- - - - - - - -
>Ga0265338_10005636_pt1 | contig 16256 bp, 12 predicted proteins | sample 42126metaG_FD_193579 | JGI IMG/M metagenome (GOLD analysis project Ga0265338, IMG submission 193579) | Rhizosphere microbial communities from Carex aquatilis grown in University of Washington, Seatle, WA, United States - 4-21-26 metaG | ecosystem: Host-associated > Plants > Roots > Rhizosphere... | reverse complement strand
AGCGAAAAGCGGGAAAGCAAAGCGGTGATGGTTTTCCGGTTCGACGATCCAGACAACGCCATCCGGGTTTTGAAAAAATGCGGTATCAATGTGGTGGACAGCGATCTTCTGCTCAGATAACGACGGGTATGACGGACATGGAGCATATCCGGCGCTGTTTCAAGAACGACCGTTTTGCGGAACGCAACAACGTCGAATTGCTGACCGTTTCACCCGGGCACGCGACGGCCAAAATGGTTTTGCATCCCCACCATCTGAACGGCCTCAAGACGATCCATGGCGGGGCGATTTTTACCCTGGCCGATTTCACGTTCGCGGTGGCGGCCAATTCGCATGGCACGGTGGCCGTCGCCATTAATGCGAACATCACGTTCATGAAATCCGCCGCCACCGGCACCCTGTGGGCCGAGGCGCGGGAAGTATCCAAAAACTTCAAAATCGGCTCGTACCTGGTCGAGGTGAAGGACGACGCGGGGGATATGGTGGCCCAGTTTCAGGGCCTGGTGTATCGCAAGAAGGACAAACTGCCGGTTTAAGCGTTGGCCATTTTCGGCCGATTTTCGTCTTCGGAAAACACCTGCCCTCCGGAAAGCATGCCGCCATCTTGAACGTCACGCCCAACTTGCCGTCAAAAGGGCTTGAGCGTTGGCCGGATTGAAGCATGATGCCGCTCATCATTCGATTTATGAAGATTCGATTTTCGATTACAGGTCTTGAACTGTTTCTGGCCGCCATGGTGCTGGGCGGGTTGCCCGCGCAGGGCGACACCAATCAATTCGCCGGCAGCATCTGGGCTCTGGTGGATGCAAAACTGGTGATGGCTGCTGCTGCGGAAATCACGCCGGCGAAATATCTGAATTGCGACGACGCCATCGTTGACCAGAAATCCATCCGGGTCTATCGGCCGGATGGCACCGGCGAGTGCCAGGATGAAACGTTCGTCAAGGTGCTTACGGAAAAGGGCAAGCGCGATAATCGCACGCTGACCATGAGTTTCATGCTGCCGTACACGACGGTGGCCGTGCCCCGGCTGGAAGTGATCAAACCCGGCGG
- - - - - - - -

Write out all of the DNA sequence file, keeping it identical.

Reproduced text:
>Ga0265338_10005636_pt1 | contig 16256 bp, 12 predicted proteins | sample 42126metaG_FD_193579 | JGI IMG/M metagenome (GOLD analysis project Ga0265338, IMG submission 193579) | Rhizosphere microbial communities from Carex aquatilis grown in University of Washington, Seatle, WA, United States - 4-21-26 metaG | ecosystem: Host-associated > Plants > Roots > Rhizosphere... | reverse complement strand
AGCGAAAAGCGGGAAAGCAAAGCGGTGATGGTTTTCCGGTTCGACGATCCAGACAACGCCATCCGGGTTTTGAAAAAATGCGGTATCAATGTGGTGGACAGCGATCTTCTGCTCAGATAACGACGGGTATGACGGACATGGAGCATATCCGGCGCTGTTTCAAGAACGACCGTTTTGCGGAACGCAACAACGTCGAATTGCTGACCGTTTCACCCGGGCACGCGACGGCCAAAATGGTTTTGCATCCCCACCATCTGAACGGCCTCAAGACGATCCATGGCGGGGCGATTTTTACCCTGGCCGATTTCACGTTCGCGGTGGCGGCCAATTCGCATGGCACGGTGGCCGTCGCCATTAATGCGAACATCACGTTCATGAAATCCGCCGCCACCGGCACCCTGTGGGCCGAGGCGCGGGAAGTATCCAAAAACTTCAAAATCGGCTCGTACCTGGTCGAGGTGAAGGACGACGCGGGGGATATGGTGGCCCAGTTTCAGGGCCTGGTGTATCGCAAGAAGGACAAACTGCCGGTTTAAGCGTTGGCCATTTTCGGCCGATTTTCGTCTTCGGAAAACACCTGCCCTCCGGAAAGCATGCCGCCATCTTGAACGTCACGCCCAACTTGCCGTCAAAAGGGCTTGAGCGTTGGCCGGATTGAAGCATGATGCCGCTCATCATTCGATTTATGAAGATTCGATTTTCGATTACAGGTCTTGAACTGTTTCTGGCCGCCATGGTGCTGGGCGGGTTGCCCGCGCAGGGCGACACCAATCAATTCGCCGGCAGCATCTGGGCTCTGGTGGATGCAAAACTGGTGATGGCTGCTGCTGCGGAAATCACGCCGGCGAAATATCTGAATTGCGACGACGCCATCGTTGACCAGAAATCCATCCGGGTCTATCGGCCGGATGGCACCGGCGAGTGCCAGGATGAAACGTTCGTCAAGGTGCTTACGGAAAAGGGCAAGCGCGATAATCGCACGCTGACCATGAGTTTCATGCTGCCGTACACGACGGTGGCCGTGCCCCGGCTGGAAGTGATCAAACCCGGCGG